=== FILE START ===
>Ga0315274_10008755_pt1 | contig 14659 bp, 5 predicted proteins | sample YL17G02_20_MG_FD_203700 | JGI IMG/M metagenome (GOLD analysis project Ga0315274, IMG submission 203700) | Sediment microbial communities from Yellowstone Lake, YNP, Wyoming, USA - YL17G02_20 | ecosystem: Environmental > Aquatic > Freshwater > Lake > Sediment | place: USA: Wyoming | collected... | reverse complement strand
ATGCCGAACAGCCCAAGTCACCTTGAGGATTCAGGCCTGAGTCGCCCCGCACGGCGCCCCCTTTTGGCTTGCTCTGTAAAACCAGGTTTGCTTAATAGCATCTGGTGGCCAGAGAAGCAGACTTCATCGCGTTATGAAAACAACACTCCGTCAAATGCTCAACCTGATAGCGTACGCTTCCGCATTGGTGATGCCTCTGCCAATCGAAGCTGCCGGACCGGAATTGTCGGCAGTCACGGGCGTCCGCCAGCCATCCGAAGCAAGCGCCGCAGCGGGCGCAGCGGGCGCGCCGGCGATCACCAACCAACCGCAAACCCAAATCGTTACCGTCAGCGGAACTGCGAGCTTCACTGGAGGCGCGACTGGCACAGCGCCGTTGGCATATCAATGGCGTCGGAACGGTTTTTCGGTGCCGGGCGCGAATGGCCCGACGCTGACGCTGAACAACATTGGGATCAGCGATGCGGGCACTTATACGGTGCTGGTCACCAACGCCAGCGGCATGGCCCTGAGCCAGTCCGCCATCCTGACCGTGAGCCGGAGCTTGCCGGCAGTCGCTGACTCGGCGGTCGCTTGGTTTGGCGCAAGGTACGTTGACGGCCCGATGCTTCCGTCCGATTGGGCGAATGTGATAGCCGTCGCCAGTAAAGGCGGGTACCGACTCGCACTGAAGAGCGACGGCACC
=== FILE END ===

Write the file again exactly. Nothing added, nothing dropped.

>Ga0315274_10008755_pt1 | contig 14659 bp, 5 predicted proteins | sample YL17G02_20_MG_FD_203700 | JGI IMG/M metagenome (GOLD analysis project Ga0315274, IMG submission 203700) | Sediment microbial communities from Yellowstone Lake, YNP, Wyoming, USA - YL17G02_20 | ecosystem: Environmental > Aquatic > Freshwater > Lake > Sediment | place: USA: Wyoming | collected... | reverse complement strand
ATGCCGAACAGCCCAAGTCACCTTGAGGATTCAGGCCTGAGTCGCCCCGCACGGCGCCCCCTTTTGGCTTGCTCTGTAAAACCAGGTTTGCTTAATAGCATCTGGTGGCCAGAGAAGCAGACTTCATCGCGTTATGAAAACAACACTCCGTCAAATGCTCAACCTGATAGCGTACGCTTCCGCATTGGTGATGCCTCTGCCAATCGAAGCTGCCGGACCGGAATTGTCGGCAGTCACGGGCGTCCGCCAGCCATCCGAAGCAAGCGCCGCAGCGGGCGCAGCGGGCGCGCCGGCGATCACCAACCAACCGCAAACCCAAATCGTTACCGTCAGCGGAACTGCGAGCTTCACTGGAGGCGCGACTGGCACAGCGCCGTTGGCATATCAATGGCGTCGGAACGGTTTTTCGGTGCCGGGCGCGAATGGCCCGACGCTGACGCTGAACAACATTGGGATCAGCGATGCGGGCACTTATACGGTGCTGGTCACCAACGCCAGCGGCATGGCCCTGAGCCAGTCCGCCATCCTGACCGTGAGCCGGAGCTTGCCGGCAGTCGCTGACTCGGCGGTCGCTTGGTTTGGCGCAAGGTACGTTGACGGCCCGATGCTTCCGTCCGATTGGGCGAATGTGATAGCCGTCGCCAGTAAAGGCGGGTACCGACTCGCACTGAAGAGCGACGGCACC